Star XIX and Star XXIV were stopped by the British sloop Scarborough off Cape Finisterre on 13 March, the German crews scuttling their prizes and and being recovered by the British. Ole Wegger and the other eight catchers reached Bordeaux on 20 March.

Pinguin was next ordered to rendezvous with the raider Kormoran in an area to the south of St Helena island on 25 February to deliver 463 lb (210 kg) of the white metal WM80 needed by Kormoran to manufacture replacement bearings for her engines. Pinguin then headed to the south past Prince Edward and Crozet islands, and rendezvoused with another raider, Komet, 120 miles (195 km) to the east of the Kerguelen islands group on 12 March. Adjutant was sent ahead to take soundings at the entrances to the various bays and inlets of the islands so that Pinguin could avoid any rocks, and Pinguin followed Adjutant into Gazelle Bay, the sheltered natural harbour at Port Couvreux, and rafted up alongside her on 13 March. Komet departed on 14 March. Pinguin's replenishment then began, and one of the first items to be hoisted out of Alstertor's holds was the Ar 196 floatplane. It was here that Adjutant was converted into an auxiliary minelayer for her role in mining the approaches to the port of Karachi. Pinguin was also careened so that her lower hull could be scraped and cleaned. The new floatplane was assembled and the ship’s appearance was changed to that of the Norwegian liner Tamerlane. Pinguin also replenished her water supply from a waterfall. By 22 March the replenishment from Alstertor was complete, and Pinguin and Adjutant departed the islands on 25 March on a course to the north-east and a meeting at the 'Siberien' rendezvous point with a former Norwegian tanker and a supply ship, unaware that these had both been sunk.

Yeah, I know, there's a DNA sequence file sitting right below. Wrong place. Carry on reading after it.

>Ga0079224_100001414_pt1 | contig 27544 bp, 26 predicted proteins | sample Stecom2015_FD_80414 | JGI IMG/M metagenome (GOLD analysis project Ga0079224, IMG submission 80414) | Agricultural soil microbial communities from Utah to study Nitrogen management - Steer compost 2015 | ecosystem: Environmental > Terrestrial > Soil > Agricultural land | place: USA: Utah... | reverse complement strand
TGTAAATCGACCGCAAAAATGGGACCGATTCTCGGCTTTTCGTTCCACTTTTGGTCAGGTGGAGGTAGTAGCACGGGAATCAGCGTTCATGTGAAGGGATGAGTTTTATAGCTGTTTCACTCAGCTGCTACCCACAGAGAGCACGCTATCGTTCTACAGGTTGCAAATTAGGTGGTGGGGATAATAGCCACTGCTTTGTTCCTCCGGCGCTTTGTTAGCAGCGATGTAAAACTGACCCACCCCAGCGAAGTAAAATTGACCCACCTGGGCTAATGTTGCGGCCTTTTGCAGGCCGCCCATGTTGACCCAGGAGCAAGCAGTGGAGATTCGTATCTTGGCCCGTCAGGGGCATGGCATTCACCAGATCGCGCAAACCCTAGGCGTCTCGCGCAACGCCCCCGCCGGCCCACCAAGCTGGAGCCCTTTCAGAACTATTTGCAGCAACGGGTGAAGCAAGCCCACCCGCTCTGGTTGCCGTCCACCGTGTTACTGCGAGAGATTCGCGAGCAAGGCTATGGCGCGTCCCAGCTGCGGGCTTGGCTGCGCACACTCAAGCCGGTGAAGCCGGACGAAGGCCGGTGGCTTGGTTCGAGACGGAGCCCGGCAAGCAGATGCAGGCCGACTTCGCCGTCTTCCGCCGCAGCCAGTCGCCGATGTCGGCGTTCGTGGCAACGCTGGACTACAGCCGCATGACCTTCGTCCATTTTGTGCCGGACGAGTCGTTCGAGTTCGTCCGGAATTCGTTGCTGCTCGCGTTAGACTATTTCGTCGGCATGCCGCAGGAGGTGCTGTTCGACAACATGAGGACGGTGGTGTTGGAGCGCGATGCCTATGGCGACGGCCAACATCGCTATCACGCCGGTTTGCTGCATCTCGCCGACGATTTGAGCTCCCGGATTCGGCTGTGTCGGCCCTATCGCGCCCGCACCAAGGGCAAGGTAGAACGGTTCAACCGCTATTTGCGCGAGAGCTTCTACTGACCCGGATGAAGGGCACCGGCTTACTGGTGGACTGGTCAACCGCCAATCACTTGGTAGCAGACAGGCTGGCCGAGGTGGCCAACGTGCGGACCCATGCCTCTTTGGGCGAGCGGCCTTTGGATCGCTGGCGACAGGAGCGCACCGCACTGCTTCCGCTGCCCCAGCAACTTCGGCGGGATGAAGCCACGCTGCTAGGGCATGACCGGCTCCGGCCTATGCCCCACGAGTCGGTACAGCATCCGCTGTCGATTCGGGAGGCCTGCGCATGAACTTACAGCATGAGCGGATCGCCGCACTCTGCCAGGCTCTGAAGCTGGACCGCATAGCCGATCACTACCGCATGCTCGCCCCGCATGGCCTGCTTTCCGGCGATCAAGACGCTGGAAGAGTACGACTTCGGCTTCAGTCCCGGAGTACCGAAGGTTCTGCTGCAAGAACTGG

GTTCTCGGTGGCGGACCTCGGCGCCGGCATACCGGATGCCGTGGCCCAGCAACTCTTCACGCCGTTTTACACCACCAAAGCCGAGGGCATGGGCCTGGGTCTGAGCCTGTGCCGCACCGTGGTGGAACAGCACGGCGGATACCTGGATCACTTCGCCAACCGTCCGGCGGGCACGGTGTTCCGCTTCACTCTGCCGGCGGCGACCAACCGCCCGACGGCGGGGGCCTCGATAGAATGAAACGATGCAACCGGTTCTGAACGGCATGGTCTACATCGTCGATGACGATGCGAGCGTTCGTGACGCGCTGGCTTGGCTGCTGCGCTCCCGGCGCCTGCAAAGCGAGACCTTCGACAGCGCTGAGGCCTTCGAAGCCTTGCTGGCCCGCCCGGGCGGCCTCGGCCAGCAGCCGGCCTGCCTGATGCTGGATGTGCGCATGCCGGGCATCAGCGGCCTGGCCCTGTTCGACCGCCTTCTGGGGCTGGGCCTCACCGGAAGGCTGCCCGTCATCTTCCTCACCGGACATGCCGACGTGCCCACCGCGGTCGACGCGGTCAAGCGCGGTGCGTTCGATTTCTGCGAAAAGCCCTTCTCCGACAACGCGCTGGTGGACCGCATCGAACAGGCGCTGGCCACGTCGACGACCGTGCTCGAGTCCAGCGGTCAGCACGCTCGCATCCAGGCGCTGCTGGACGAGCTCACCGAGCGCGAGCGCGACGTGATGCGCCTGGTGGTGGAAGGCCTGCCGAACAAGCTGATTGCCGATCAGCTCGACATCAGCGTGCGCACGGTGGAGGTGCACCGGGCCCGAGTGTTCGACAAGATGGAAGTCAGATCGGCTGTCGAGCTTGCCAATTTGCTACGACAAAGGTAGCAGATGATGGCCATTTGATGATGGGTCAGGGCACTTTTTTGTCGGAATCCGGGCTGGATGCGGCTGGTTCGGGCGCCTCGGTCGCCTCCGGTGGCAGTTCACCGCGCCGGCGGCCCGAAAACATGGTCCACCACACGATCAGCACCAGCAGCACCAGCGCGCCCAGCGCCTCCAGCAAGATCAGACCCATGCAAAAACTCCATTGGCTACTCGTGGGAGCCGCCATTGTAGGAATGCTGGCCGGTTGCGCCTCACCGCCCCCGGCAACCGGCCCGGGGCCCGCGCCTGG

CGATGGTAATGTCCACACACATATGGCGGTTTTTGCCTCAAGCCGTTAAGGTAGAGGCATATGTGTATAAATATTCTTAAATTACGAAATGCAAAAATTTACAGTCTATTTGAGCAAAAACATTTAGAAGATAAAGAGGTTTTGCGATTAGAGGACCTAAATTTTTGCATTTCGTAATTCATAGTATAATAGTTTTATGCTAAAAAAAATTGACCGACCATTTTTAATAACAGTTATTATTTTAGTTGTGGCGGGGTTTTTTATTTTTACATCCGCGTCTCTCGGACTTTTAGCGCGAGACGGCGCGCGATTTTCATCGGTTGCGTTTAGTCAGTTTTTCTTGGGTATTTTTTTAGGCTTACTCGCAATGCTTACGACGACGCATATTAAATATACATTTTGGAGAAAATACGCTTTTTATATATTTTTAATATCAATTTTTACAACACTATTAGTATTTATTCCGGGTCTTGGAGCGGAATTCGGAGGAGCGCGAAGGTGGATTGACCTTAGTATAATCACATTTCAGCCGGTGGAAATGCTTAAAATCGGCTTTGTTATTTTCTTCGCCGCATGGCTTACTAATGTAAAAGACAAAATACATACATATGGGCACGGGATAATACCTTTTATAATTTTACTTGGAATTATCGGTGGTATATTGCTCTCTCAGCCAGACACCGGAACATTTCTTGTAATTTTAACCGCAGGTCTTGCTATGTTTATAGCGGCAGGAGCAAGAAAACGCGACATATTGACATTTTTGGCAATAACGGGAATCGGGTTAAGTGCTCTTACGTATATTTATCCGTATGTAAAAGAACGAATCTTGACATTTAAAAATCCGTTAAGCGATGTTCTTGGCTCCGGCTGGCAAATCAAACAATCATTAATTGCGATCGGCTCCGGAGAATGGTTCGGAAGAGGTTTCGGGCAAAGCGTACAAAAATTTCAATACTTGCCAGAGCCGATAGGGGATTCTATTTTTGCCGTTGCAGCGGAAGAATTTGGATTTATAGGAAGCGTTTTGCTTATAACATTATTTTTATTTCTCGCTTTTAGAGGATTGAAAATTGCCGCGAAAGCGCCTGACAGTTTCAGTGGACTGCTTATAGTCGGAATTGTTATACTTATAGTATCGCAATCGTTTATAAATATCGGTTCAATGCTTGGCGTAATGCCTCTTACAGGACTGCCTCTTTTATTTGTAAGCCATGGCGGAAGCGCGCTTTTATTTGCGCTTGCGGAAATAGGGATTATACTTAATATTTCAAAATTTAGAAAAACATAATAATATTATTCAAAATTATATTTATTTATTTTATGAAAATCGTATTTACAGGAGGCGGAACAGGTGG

Pinguin and Adjutant spent a short time cruising the area of the Saya de Malha Bank before heading to the north, and spent the next three weeks searching to the north and south of the Seychelles islands group. In this time Pinguin's floatplane made 35 fruitless flights in search of any tanker that would be suitable for adaptation as an auxiliary minelayer. On 24 April Adjutant was searching farther to the north, off the island of Mahé, when she came across a large freighter and reported its course and speed to Pinguin. On the following day Pinguin steamed past Adjutant at full speed and opened fire, shooting away the freighter’s radio antennae, crippling her steering gear with the first salvo, and bringing her to a halt. Pinguin dispatched a boarding party which identified the vessel as the 6,828-ton British freighter Empire Light on her way from Madras to Durban with a cargo of ore, hides and piece goods, and manned by a crew of 70. The ship’s steering had been so badly damaged that it could not be repaired, so the ship was scuttled with explosive charges.